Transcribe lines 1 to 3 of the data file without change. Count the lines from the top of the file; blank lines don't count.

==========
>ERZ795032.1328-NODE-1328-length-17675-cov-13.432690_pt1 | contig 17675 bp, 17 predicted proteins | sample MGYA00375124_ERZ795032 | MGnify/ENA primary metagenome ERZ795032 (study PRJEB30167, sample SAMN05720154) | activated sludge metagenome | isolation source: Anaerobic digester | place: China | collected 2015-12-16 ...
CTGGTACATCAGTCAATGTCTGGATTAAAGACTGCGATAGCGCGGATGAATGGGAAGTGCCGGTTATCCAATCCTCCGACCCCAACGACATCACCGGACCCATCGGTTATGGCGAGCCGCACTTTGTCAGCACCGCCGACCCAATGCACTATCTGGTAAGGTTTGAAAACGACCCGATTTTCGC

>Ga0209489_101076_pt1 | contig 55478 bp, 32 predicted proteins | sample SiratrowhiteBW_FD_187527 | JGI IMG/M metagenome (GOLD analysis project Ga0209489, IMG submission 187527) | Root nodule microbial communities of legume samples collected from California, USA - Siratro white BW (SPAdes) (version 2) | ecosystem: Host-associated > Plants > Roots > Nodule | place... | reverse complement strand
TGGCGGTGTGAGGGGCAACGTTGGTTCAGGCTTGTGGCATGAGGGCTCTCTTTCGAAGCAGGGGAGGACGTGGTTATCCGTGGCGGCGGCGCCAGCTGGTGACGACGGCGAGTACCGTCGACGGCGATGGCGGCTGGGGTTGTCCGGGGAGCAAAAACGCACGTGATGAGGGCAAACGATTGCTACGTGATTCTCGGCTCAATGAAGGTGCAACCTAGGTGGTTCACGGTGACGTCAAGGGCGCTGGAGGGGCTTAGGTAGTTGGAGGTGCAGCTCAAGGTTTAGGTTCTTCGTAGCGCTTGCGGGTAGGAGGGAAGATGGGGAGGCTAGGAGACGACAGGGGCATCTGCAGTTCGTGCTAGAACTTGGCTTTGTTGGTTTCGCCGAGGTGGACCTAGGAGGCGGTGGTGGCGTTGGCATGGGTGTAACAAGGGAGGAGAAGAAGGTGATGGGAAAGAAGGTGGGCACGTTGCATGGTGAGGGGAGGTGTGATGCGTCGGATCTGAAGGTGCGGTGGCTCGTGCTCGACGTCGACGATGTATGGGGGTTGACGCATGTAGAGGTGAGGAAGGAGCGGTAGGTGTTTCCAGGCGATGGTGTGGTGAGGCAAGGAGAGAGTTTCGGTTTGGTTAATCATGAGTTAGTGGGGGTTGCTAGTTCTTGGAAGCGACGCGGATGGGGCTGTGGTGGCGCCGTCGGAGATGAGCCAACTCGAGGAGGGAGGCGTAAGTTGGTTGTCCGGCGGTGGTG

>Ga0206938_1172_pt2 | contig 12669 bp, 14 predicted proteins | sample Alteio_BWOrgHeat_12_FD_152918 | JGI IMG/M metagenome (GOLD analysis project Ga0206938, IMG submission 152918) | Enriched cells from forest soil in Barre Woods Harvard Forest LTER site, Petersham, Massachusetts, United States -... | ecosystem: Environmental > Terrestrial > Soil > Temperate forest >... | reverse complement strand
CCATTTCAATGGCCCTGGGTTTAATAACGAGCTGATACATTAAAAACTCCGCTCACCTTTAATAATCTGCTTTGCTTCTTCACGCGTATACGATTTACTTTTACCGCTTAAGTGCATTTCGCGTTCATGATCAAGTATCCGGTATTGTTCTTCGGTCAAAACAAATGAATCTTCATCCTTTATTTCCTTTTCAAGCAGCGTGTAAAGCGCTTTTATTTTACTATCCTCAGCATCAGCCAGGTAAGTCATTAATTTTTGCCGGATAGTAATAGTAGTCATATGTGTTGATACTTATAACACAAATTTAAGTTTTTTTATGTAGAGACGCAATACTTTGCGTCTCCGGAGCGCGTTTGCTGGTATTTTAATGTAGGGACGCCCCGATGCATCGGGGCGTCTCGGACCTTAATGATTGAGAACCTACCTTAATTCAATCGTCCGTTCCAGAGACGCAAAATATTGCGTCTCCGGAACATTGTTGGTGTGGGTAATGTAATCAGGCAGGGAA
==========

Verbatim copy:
>ERZ795032.1328-NODE-1328-length-17675-cov-13.432690_pt1 | contig 17675 bp, 17 predicted proteins | sample MGYA00375124_ERZ795032 | MGnify/ENA primary metagenome ERZ795032 (study PRJEB30167, sample SAMN05720154) | activated sludge metagenome | isolation source: Anaerobic digester | place: China | collected 2015-12-16 ...
CTGGTACATCAGTCAATGTCTGGATTAAAGACTGCGATAGCGCGGATGAATGGGAAGTGCCGGTTATCCAATCCTCCGACCCCAACGACATCACCGGACCCATCGGTTATGGCGAGCCGCACTTTGTCAGCACCGCCGACCCAATGCACTATCTGGTAAGGTTTGAAAACGACCCGATTTTCGC

>Ga0209489_101076_pt1 | contig 55478 bp, 32 predicted proteins | sample SiratrowhiteBW_FD_187527 | JGI IMG/M metagenome (GOLD analysis project Ga0209489, IMG submission 187527) | Root nodule microbial communities of legume samples collected from California, USA - Siratro white BW (SPAdes) (version 2) | ecosystem: Host-associated > Plants > Roots > Nodule | place... | reverse complement strand